Shooting landscapes: the good, bad and ugly

Landscape shooting can be somewhat difficult, but the trick is in setting up the right composition. Some of the best moments on camera take a lot of time and patience, but the payoff is really great.

First ask yourself these questions:


What am I shooting? Whether it’s a large mountain range, animals, or a river bed, knowing what you are shooting will help you map out the composition. Look for a focal point and put that focal point on one of the lines that intersect if you divide the view finder into thirds.


Changing perspectives: Sometimes changing the position where you are shooting can help in making for a better composition. Shooting up makes a subject look larger, and shooting down makes a subject look smaller.


Looking at the clouds: Adding another element into the scene, like the sky,  can create atmospheric perspective, adding a moody effect to your image.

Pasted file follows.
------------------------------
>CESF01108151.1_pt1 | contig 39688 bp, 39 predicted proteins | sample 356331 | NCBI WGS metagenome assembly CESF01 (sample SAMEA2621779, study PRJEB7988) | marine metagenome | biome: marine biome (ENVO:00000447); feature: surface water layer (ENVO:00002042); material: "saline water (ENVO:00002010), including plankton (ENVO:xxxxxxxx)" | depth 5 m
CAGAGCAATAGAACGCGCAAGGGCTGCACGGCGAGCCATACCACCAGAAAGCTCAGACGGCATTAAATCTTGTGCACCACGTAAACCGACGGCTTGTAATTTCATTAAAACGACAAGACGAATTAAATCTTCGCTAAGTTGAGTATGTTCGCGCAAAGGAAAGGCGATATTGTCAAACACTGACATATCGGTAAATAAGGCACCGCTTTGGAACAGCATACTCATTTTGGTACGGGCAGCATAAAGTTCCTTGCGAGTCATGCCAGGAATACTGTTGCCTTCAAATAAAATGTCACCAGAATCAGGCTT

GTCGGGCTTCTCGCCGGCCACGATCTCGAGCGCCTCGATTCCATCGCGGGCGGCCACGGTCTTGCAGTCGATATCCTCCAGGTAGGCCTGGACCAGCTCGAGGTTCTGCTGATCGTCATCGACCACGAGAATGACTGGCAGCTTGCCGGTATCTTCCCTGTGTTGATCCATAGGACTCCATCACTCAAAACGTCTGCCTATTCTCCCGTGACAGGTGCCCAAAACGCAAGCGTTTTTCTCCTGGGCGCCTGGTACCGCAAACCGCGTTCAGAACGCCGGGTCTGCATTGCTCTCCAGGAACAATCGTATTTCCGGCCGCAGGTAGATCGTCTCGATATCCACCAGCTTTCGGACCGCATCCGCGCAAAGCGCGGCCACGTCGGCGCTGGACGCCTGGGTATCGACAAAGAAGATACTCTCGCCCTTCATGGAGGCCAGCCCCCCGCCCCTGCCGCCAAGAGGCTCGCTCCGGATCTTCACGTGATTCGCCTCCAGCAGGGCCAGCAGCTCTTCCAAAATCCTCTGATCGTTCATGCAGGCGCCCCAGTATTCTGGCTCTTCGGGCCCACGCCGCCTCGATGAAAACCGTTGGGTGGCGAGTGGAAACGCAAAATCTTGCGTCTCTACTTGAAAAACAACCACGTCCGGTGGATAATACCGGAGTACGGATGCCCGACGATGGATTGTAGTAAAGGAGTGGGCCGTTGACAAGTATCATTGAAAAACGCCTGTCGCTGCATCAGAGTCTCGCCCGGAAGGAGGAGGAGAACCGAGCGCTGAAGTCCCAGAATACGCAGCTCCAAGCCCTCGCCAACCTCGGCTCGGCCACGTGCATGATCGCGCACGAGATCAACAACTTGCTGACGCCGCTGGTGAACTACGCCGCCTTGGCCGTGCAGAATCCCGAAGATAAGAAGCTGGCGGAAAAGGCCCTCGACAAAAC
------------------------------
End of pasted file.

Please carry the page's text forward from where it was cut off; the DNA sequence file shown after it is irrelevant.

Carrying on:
What to consider when shooting landscapes:

If you have a wide focal length, zoom lens tend to have a wide viewing angle; 20–50mm is optimal for landscapes.

For maximizing depth of field, opening the depth of field to the highest range possible enables a finer detail in long range shots. So set your f-stop to a lower setting.

In order to ensure a steady hand, use a tripod to steady the shot.

Photo caption:

Adding more sky to a landscape can create a sense of moodiness.

Adding more sky to a landscape can create a sense of moodiness.
Photo provided by : Flickr.